New State System of Higher Education Chancellor Dr. Daniel Greenstein visited Kutztown University on Nov. 1.
“He brings enormous enthusiasm to this state system in this very challenging time in our history and his vast experience both in education and the Gates Foundation is bringing many ideas and initiatives to point us to success,” said KU President Dr. Kenneth Hawkinson.
“I’m energized by the kind of leadership that the chancellor promises,” said Sen. Judy Schwank.
“Kutztown is great. People are super engaged… in wanting to create their future,” said Greenstein. “It’s really exciting.”
Greenstein, who became the fifth chancellor on Sept. 4, previously headed the Postsecondary Success strategy at the Bill and Melinda Gates Foundation, working with other higher education leaders across the country to raise educational attainment levels and promote economic mobility. He has led several internet-based academic information services in the U.S. and U.K., as well as acted in strategic consulting roles for educational, cultural heritage and information organizations.
During an Open Forum, Greenstein spoke to a room full of students, faculty, staff, trustees, KU Foundation Board members and community, education and business leaders.
“We have an opportunity to reimagine public higher education in this country,” Greenstein said.
The challenge, he said, is to look at how universities can sustainably ensure that all students can affordably get the education they need to participate effectively in a 21st century economy and contribute to their communities.
“We have the passion, we have the grit, we have the determination, we certainly have the sense of urgency to win, which is why I’m excited,” he said.
Greenstein said faculty and student engagement is key to student success.
“I can’t tell you the number of times I’ve watched faculty completely transform their teaching and their research methods in dramatic and very labor intensive ways in the constant search for the best way to inspire students.”
Not wanting to spend much time listing the system’s specific challenges, he summed them up.
“We’re struggling to deliver a quality education to our students using instructional support and business models that have been around since at least the 1950s. We’re focusing on high school graduates and we’re educating them for careers in business, industry, civil, political and learned services. These models have served us and our students exceptionally well for decades but their effectiveness has waned as the composition and needs of our student body, the demands being made on us and on them by their employers and our funding models have all changed.”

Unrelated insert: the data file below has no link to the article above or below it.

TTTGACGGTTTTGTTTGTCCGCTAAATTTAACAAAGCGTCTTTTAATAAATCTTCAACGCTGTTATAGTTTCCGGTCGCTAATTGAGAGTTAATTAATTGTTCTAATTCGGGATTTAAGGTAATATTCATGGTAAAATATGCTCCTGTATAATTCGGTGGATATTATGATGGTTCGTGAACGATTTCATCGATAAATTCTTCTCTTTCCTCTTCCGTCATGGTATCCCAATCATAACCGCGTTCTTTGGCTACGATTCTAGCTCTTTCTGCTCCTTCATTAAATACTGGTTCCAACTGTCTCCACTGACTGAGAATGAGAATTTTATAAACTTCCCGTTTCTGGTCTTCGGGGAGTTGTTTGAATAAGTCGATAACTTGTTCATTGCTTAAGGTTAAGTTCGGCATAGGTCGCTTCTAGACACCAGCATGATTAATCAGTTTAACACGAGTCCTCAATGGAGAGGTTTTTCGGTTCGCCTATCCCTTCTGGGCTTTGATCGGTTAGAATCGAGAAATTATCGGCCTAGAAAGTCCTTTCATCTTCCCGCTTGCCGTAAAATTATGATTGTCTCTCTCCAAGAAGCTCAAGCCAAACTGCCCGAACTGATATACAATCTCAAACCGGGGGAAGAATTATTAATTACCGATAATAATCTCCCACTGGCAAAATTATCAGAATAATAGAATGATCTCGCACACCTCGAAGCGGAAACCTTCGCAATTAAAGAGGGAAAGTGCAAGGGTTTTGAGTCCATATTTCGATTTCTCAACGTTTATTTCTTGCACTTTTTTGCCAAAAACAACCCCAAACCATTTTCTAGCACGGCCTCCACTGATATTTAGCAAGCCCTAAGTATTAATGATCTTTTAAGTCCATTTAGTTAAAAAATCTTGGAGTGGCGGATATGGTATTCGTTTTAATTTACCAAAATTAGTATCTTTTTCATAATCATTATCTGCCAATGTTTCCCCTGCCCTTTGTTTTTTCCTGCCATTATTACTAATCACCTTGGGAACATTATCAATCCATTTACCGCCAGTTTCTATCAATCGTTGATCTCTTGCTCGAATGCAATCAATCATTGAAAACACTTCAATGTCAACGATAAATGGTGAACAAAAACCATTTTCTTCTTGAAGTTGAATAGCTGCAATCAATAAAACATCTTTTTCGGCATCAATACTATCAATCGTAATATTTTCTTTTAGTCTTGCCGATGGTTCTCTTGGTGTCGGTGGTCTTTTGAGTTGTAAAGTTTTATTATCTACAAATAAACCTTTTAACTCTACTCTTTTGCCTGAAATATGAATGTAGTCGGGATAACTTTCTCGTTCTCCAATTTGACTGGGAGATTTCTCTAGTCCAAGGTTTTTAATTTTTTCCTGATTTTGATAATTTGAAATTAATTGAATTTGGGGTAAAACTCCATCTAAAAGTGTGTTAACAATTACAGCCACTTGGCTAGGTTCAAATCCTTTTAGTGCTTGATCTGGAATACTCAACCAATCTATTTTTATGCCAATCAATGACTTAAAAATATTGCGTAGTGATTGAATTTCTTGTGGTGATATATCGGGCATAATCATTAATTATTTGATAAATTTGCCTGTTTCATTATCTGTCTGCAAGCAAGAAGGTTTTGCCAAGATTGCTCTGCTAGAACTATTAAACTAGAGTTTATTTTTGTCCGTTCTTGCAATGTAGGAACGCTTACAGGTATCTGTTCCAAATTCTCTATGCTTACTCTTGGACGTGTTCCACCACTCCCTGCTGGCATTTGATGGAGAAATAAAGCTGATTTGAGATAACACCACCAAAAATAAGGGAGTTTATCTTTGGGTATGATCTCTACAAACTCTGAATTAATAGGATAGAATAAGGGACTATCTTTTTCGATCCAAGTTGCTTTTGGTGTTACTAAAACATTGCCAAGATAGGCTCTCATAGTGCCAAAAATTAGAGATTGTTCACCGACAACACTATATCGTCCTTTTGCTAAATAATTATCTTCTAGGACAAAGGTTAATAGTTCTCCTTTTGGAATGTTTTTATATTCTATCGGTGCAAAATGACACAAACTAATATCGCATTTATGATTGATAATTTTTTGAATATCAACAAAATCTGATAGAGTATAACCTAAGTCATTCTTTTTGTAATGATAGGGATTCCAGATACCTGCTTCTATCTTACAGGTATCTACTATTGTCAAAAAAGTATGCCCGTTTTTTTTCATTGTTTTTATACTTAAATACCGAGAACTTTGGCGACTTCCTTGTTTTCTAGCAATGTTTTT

Greenstein said this is an opportunity to be innovative in serving new student groups at a time when funding is constrained, as well as space and resources. Their biggest challenge, he believes, is a culture defined by distrust; between union and management, between universities and the system, between trustees and board members, and sometimes between universities and their communities.
“If we’re going to get to a better place for our students and our university and our state, then we’re going to have to stand up together as one body, lock arms, suspend our disbelief in one another, and as one body, say enough,” said Greenstein. “We cannot control the demographic and political and economic trends that are hammering away at this and virtually every other university, but we can control how we behave and interact with one another. We can transform our culture.”
He believes this will create an environment in which inclusive and courageous conversations will chart a new course for higher education.
Earlier, a focus group discussed the real value of the university and how it creates opportunities to develop students to become their best and contribute to their region.
Responding to the reports suggesting the system look into the possible closure of a PASSHE school, he said, “Imagine the impact on the region of a closure, taking an education away… taking that away from the people who need it most. It’s just a bad education public policy. Doesn’t mean we have to do it the same way we’ve always been doing it.”
Looking forward as the new chancellor, Greenstein promised to be transparent and inclusive.
“We need to understand how to work effectively together so that we can strengthen the quality of offerings and their affordability. Make ourselves more available, more affordable to more students,” he said. “Leverage our collective strength, and that’s going to force us to change pretty much everything that we do in order that we can remain the same, which is a profoundly conservative approach to higher education. Transform the way we do business so we can continue to serve our historic mission.”